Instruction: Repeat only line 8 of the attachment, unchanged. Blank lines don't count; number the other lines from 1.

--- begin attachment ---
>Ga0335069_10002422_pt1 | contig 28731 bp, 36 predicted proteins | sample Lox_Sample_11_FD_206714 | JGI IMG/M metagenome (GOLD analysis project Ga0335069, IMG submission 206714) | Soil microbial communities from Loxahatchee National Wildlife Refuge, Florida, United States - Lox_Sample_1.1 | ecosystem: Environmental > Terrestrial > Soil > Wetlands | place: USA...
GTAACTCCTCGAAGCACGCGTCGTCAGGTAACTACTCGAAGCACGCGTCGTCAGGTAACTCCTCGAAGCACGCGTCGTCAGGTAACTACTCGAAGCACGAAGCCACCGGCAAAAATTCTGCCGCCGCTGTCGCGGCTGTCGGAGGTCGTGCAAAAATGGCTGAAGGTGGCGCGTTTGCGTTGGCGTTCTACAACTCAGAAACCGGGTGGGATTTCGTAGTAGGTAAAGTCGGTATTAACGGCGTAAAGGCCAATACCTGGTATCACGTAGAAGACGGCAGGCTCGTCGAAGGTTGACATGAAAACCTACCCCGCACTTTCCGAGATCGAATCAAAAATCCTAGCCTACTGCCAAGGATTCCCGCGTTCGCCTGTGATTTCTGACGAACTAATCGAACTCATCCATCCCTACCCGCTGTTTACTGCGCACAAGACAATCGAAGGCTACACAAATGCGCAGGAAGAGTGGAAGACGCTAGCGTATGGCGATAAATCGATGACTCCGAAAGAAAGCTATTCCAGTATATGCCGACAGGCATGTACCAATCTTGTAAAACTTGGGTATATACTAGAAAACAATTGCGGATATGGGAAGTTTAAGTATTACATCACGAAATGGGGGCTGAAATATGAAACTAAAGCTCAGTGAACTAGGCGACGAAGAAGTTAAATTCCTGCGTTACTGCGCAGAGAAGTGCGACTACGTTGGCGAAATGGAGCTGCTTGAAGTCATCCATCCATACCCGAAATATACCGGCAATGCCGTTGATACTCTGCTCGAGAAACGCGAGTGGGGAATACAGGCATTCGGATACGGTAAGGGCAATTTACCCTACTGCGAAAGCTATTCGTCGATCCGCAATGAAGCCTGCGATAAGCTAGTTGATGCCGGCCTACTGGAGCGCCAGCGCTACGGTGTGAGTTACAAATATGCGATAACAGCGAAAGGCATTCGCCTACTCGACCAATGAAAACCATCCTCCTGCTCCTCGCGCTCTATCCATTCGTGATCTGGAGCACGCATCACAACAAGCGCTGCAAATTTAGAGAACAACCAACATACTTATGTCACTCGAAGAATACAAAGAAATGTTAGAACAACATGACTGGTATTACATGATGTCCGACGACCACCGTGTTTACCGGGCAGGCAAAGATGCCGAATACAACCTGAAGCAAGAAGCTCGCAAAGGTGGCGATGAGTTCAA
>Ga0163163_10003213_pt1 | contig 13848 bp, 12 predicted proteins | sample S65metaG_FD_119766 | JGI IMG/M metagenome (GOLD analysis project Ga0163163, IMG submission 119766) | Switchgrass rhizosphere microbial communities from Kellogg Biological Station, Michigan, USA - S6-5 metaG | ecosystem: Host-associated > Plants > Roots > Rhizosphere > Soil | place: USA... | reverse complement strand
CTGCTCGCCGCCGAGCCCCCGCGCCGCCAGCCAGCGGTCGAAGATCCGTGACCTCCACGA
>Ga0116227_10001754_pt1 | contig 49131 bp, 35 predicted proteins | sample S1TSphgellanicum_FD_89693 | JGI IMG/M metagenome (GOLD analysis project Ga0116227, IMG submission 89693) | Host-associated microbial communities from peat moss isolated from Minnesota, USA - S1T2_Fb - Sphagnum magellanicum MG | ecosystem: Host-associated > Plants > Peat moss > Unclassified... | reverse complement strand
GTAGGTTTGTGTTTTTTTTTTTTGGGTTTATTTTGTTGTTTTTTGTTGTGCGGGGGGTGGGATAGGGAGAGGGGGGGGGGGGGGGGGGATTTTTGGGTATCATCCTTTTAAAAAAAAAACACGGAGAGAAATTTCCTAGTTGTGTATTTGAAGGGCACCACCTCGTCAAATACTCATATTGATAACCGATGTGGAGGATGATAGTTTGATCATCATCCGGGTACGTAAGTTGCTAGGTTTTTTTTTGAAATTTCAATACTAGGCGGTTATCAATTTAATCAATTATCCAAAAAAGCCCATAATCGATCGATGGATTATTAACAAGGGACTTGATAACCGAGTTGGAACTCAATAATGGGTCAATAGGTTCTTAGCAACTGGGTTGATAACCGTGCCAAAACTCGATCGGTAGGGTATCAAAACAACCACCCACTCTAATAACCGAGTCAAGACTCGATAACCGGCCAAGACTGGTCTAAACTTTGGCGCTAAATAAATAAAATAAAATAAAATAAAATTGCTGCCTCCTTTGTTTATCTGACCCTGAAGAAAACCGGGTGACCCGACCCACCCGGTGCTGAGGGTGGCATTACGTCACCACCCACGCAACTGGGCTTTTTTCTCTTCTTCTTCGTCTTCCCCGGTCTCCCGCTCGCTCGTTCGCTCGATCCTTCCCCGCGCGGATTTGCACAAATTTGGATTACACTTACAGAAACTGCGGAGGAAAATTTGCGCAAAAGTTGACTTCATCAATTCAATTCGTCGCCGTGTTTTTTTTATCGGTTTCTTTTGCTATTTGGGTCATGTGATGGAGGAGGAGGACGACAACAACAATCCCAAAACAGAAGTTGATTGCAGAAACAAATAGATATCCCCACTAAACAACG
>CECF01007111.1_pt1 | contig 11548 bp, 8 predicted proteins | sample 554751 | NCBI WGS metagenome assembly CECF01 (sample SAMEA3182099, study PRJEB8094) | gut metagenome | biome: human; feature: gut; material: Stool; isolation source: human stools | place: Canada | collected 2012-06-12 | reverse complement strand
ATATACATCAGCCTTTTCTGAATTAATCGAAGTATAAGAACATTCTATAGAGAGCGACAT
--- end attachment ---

ATATACATCAGCCTTTTCTGAATTAATCGAAGTATAAGAACATTCTATAGAGAGCGACAT